Getting a flu shot this fall? Canadians scientists have found that focusing on a pretty image could alleviate the sting of that vaccine. According to a new Université de Montréal study, published in the latest edition of the Proceedings of the National Academy of Sciences (PNAS), negative and positive emotions have a direct impact on pain.
"Emotions – or mood – can alter how we react to pain since they're interlinked," says lead author Mathieu Roy, who completed the study as a Université de Montréal PhD student and is now a post-doctoral fellow at Columbia University. "Our tests revealed when pain is perceived by our brain and how that pain can be amplified when combined with negative emotions."
As part of the study, 13 subjects were recruited to undergo small yet painful electric shocks, which caused knee-jerk reactions controlled by the spine that could be measured. During the fMRI process, subjects were shown a succession of images that were either pleasant (i.e. summer water-skiing), unpleasant (i.e. a vicious bear) or neutral (i.e. a book). Brain reaction was simultaneously measured in participants through functional magnetic resonance imaging (fMRI).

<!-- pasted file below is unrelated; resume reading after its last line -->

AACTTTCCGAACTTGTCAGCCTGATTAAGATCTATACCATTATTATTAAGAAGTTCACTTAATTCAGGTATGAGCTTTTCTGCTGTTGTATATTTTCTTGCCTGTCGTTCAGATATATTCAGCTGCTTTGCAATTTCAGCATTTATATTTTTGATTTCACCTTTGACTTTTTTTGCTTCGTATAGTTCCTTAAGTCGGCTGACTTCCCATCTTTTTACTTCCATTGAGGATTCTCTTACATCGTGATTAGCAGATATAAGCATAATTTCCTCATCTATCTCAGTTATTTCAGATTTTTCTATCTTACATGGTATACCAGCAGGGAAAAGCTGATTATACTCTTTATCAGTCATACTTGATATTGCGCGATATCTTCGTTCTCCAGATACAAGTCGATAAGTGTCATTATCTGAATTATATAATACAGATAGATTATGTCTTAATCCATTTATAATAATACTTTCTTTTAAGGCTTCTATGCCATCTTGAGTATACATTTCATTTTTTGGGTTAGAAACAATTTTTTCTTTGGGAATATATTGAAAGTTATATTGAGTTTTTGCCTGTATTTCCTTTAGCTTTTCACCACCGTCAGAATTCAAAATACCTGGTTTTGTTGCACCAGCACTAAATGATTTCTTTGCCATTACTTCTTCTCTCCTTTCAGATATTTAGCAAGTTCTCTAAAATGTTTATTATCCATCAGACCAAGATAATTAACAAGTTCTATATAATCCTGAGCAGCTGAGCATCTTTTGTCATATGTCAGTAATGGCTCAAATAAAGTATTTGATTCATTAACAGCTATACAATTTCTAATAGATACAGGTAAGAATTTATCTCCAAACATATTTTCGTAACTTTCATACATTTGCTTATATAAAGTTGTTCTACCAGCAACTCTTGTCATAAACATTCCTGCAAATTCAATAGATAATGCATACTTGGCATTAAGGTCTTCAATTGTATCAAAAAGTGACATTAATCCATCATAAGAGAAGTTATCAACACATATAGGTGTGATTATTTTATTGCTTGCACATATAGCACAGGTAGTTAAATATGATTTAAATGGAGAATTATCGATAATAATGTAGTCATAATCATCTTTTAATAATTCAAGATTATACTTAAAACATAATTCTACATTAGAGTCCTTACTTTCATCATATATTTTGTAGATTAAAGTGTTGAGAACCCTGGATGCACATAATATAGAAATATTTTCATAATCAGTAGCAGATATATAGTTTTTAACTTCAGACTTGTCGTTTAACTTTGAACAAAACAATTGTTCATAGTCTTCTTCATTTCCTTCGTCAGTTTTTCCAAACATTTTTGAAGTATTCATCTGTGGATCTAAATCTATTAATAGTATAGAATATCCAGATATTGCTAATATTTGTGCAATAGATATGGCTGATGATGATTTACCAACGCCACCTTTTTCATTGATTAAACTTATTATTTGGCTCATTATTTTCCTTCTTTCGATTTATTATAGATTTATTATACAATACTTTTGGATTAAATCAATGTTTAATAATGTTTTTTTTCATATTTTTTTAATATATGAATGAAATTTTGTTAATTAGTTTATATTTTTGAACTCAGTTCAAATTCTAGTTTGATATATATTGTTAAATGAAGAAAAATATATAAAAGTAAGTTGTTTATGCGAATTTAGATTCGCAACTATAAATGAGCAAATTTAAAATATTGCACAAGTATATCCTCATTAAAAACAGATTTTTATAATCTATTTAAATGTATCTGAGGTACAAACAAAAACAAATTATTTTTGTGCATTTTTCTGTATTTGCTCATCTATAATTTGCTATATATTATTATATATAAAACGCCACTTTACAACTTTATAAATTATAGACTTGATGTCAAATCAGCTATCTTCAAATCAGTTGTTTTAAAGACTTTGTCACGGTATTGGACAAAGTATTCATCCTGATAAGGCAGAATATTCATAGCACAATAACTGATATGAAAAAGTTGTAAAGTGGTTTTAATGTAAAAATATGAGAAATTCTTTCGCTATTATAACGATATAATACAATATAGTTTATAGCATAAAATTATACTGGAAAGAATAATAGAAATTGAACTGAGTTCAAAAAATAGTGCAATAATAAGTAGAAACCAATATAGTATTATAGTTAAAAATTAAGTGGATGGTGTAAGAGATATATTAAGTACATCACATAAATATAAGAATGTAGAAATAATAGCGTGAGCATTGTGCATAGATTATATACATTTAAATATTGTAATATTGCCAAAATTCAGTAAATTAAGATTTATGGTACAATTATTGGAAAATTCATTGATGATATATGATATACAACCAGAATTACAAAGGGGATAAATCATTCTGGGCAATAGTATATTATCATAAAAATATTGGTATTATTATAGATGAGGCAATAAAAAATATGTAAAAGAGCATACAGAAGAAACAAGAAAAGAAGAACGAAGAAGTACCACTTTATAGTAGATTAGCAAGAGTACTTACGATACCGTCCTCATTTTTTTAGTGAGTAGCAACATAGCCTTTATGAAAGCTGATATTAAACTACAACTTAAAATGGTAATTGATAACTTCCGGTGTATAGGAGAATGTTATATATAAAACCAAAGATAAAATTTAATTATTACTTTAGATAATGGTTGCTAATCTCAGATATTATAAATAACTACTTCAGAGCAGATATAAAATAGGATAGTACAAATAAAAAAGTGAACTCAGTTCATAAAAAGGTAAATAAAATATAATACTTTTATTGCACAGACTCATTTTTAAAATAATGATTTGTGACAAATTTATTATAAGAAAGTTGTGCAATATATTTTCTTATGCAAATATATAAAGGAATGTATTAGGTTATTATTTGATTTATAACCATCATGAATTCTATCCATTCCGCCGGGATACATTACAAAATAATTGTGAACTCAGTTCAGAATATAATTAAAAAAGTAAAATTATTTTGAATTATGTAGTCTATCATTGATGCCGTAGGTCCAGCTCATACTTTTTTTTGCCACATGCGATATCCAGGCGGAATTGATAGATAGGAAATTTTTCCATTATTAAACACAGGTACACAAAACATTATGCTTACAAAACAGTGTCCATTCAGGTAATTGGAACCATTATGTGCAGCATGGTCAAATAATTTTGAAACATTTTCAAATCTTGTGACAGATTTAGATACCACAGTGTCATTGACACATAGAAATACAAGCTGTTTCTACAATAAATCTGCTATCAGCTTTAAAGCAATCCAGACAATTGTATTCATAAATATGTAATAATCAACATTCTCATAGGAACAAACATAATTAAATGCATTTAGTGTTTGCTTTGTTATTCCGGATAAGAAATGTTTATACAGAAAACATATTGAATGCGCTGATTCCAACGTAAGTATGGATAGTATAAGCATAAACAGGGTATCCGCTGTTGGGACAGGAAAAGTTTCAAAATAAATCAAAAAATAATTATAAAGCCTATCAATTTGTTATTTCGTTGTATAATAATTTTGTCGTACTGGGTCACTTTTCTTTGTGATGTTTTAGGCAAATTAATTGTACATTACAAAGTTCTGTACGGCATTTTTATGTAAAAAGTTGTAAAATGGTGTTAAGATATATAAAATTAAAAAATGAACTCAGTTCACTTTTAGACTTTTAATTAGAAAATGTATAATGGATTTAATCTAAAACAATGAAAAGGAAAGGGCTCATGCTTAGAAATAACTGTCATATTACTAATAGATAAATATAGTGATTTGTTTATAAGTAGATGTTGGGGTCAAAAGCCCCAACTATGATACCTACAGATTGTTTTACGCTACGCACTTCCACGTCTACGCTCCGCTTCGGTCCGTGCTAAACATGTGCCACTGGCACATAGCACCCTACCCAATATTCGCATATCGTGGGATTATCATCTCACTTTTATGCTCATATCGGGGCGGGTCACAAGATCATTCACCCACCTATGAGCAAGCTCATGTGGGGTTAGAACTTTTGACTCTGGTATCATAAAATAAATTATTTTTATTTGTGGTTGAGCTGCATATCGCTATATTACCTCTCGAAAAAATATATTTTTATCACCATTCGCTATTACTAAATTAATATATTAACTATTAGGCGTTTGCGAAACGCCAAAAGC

The fMRI readings allowed the scientists to divide emotion-related brain activity from pain-related reactions. "We found that seeing unpleasant pictures elicited stronger pain in subjects getting shocks than looking at pleasant pictures," says Dr. Roy.
The discovery provides scientific evidence that pain is governed by mood and builds on Dr. Roy's previous studies that showed how pleasant music could decrease aches. "Our findings show that non-pharmaceutical interventions – mood enhancers such as photography or music – could be used in the healthcare to help alleviate pain. These interventions would be inexpensive and adaptable to several fields," he stresses.